December 16, 2009

Kitchen Fail: Lebkuchen

In the spirit of sharing this holiday season, I've decided to share the story of one of my very earliest Kitchen Fails. When I was maybe fifteen, I was home on holiday break from boarding school, and I decided that it would be a lovely idea to bake some lebkuchen for my mother and stepfather in order to spread some Christmas cheer.

Full disclosure: I probably also decided to do this because I had annoyed them in some way, and figured that asking them to buy me the ingredients for cookies that I would then bake them would somehow repair the damage.

I'm not sure how I came across the idea for lebkuchen. My gut tells me that it was mentioned in one of the millions of movies I used to watch when I was home on break, although I can't for the life of me think of a movie I would have watched that would have featured a German Christmas theme.

Either way, I googled "lebkuchen," and came up with some sketchy website with an equally sketchy recipe that, I would learn later, did not differentiate between the ingredients needed for the cookies and the ingredients needed for the icing. Sure, I should have suspected something when I saw flour and sugar listed again at the end of the recipe, but...well, I didn't. Mistake number one.

Ingredients secure and recipe printed out, I set about baking. The wet ingredients portion of the recipe called for honey, molasses, and egg, which made a fairly...wet mixture. What turned out to be the icing portion of the recipe called for water and lemon juice, which made the mixture even wetter. Mistake number two.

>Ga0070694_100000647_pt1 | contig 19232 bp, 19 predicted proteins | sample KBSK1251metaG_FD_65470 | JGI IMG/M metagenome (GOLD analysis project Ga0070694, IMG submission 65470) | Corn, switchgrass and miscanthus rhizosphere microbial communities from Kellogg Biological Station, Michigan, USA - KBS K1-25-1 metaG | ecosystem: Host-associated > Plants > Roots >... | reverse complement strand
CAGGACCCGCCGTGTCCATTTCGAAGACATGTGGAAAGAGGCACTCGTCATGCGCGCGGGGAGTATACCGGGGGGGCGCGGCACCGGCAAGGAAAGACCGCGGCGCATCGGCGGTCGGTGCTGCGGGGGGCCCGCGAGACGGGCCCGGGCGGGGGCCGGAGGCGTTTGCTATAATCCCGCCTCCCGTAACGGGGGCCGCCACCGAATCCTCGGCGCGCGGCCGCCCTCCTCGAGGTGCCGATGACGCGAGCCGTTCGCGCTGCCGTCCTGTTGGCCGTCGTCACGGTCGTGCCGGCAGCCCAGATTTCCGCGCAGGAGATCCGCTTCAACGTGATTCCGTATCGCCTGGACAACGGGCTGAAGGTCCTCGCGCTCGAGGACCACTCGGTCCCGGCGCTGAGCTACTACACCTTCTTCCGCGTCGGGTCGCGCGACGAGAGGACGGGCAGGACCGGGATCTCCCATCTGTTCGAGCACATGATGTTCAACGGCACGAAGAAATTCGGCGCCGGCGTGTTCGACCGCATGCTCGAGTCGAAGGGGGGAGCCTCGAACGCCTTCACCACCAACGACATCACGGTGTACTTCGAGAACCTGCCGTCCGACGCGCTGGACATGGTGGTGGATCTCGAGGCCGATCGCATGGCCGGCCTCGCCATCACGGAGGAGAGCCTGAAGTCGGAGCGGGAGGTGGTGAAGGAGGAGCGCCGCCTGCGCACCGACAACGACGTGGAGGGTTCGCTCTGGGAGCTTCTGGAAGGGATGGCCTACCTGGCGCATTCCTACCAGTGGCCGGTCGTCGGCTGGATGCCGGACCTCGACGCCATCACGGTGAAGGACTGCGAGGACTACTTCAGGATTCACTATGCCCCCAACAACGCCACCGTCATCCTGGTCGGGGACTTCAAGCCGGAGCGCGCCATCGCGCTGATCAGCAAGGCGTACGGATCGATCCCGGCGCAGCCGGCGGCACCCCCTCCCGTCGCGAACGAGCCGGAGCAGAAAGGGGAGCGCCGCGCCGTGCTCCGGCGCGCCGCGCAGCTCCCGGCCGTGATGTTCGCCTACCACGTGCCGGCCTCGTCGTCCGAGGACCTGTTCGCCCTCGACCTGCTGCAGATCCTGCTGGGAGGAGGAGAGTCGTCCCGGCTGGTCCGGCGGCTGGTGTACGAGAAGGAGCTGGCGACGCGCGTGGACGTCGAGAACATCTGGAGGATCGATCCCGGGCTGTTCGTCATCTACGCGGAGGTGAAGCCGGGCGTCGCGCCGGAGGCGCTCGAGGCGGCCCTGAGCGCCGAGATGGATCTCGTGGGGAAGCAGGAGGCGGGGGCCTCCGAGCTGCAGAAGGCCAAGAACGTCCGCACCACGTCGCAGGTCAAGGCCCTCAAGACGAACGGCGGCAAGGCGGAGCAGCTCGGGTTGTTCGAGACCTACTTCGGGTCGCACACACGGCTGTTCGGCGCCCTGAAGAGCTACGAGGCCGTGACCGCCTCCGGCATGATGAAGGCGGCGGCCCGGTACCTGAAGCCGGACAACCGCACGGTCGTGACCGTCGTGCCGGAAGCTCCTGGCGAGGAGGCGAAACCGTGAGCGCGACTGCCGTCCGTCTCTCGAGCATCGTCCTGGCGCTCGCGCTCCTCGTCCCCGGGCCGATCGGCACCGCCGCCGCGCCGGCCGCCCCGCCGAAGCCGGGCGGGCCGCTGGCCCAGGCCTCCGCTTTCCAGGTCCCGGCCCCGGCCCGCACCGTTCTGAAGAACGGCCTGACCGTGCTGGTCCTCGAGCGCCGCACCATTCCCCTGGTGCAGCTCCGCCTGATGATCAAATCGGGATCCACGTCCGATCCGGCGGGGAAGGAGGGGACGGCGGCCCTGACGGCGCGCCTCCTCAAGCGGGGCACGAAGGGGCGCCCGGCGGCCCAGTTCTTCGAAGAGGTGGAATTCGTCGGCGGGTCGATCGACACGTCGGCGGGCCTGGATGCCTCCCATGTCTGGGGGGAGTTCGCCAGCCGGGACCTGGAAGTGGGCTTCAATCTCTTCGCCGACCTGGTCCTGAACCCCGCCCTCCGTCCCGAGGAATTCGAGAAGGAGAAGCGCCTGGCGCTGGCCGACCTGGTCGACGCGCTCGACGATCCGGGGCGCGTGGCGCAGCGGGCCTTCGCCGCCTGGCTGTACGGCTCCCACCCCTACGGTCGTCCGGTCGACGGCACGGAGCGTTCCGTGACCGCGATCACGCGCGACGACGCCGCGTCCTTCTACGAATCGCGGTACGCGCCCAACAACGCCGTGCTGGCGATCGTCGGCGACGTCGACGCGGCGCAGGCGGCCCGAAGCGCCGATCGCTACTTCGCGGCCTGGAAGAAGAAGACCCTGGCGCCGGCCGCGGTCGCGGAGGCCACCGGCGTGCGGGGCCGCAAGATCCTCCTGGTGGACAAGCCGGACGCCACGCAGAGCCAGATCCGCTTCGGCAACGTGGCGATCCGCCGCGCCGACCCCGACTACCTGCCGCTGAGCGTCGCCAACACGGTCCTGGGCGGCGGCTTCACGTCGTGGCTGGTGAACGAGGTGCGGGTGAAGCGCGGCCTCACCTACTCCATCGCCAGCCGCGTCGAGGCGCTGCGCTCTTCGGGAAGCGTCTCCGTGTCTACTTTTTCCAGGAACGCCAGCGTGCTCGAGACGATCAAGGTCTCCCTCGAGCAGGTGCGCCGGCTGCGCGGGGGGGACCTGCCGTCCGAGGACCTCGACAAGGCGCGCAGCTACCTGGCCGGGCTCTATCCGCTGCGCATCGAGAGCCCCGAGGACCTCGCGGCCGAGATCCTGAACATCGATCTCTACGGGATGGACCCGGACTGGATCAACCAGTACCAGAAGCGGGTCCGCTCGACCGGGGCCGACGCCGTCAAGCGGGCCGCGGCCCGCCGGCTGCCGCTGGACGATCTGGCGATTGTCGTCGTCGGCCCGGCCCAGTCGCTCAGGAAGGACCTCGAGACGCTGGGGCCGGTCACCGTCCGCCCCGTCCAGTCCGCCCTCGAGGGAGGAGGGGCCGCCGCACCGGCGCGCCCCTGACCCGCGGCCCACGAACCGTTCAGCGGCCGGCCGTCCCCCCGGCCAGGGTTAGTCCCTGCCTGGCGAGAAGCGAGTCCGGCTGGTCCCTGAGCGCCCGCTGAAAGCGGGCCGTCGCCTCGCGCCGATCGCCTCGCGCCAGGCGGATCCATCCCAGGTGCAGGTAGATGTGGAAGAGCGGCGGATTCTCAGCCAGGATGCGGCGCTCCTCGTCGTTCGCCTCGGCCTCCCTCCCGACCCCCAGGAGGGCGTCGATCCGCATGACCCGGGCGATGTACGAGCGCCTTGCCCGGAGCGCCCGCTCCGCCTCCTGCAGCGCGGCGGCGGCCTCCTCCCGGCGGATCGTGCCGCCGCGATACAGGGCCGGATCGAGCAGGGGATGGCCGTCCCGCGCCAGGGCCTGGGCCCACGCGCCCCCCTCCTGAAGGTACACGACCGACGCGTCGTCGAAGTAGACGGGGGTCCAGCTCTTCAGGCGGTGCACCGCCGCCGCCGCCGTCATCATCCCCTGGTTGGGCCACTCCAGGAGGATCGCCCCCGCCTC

I began to stir in the dry ingredients, adding both the brown sugar and the flour that the cookie portion of the recipe called for and the confectioner's sugar that the icing portion called for. Mistake number three.

I added the spices and set about really combining the ingredients, only to discover that the dough was far wetter than I felt cookie dough should be. To fix it, I added about a cup more flour in the hopes that it would balance out in some way. Mistake number four.

Once I had the dough to what felt like the right consistency, I rolled it out, cut it, and baked it. Then I served the cookies, not noticing that they were decidedly free of icing, despite the fact that the lebkuchen I had seen on TV (or wherever) had definitely been shiny and delicious-looking. Mistake number five.

Actually, serving the cookies counts as a mistake, too. So that puts us at six mistakes. Why? Because when my loving stepfather bit into the lebkuchen, he made a face (as any sane person would), and made some noises, and managed to choke out "dry." I tried one, found that the cookies were about the consistency of dog biscuits, and ran away.

The moral of the story? Well, there are two. First, everyone will make stupid mistakes in the kitchen, like icing the lebkuchen "internally," as I did. Second, when you see an ingredient listed twice in one recipe's ingredient list, stop and ask yourself why.

Here's a great lebkuchen recipe, that, blessedly, differentiates between "cookies" and "icing."

Happy Holidays, darlings.

1 comment:

  1. i ate so much lebkuchen over in hamburg i thought i was never gonna run out of varieties =D